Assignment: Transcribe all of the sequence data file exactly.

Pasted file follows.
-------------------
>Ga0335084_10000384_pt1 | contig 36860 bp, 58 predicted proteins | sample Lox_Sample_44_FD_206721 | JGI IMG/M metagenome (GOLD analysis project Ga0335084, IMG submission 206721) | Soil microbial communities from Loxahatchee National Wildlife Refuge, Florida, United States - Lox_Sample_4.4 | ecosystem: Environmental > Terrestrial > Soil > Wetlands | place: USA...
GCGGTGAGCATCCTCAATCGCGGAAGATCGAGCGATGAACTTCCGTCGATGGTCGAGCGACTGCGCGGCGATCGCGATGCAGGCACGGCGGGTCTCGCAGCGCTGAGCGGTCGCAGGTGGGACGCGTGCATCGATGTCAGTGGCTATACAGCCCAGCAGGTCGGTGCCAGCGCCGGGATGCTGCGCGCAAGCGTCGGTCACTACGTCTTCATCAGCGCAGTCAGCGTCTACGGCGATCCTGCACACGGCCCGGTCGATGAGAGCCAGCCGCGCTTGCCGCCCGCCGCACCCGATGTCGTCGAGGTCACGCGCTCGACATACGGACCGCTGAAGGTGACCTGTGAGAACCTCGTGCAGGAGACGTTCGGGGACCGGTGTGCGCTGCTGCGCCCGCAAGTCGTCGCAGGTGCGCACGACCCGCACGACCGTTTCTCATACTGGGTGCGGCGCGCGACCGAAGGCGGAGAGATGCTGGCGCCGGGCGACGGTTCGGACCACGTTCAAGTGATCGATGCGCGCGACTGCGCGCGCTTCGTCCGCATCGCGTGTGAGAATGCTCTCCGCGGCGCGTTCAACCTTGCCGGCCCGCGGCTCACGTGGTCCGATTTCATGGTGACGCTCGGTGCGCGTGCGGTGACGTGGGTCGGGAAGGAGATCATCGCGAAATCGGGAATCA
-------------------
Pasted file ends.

>Ga0335084_10000384_pt1 | contig 36860 bp, 58 predicted proteins | sample Lox_Sample_44_FD_206721 | JGI IMG/M metagenome (GOLD analysis project Ga0335084, IMG submission 206721) | Soil microbial communities from Loxahatchee National Wildlife Refuge, Florida, United States - Lox_Sample_4.4 | ecosystem: Environmental > Terrestrial > Soil > Wetlands | place: USA...
GCGGTGAGCATCCTCAATCGCGGAAGATCGAGCGATGAACTTCCGTCGATGGTCGAGCGACTGCGCGGCGATCGCGATGCAGGCACGGCGGGTCTCGCAGCGCTGAGCGGTCGCAGGTGGGACGCGTGCATCGATGTCAGTGGCTATACAGCCCAGCAGGTCGGTGCCAGCGCCGGGATGCTGCGCGCAAGCGTCGGTCACTACGTCTTCATCAGCGCAGTCAGCGTCTACGGCGATCCTGCACACGGCCCGGTCGATGAGAGCCAGCCGCGCTTGCCGCCCGCCGCACCCGATGTCGTCGAGGTCACGCGCTCGACATACGGACCGCTGAAGGTGACCTGTGAGAACCTCGTGCAGGAGACGTTCGGGGACCGGTGTGCGCTGCTGCGCCCGCAAGTCGTCGCAGGTGCGCACGACCCGCACGACCGTTTCTCATACTGGGTGCGGCGCGCGACCGAAGGCGGAGAGATGCTGGCGCCGGGCGACGGTTCGGACCACGTTCAAGTGATCGATGCGCGCGACTGCGCGCGCTTCGTCCGCATCGCGTGTGAGAATGCTCTCCGCGGCGCGTTCAACCTTGCCGGCCCGCGGCTCACGTGGTCCGATTTCATGGTGACGCTCGGTGCGCGTGCGGTGACGTGGGTCGGGAAGGAGATCATCGCGAAATCGGGAATCA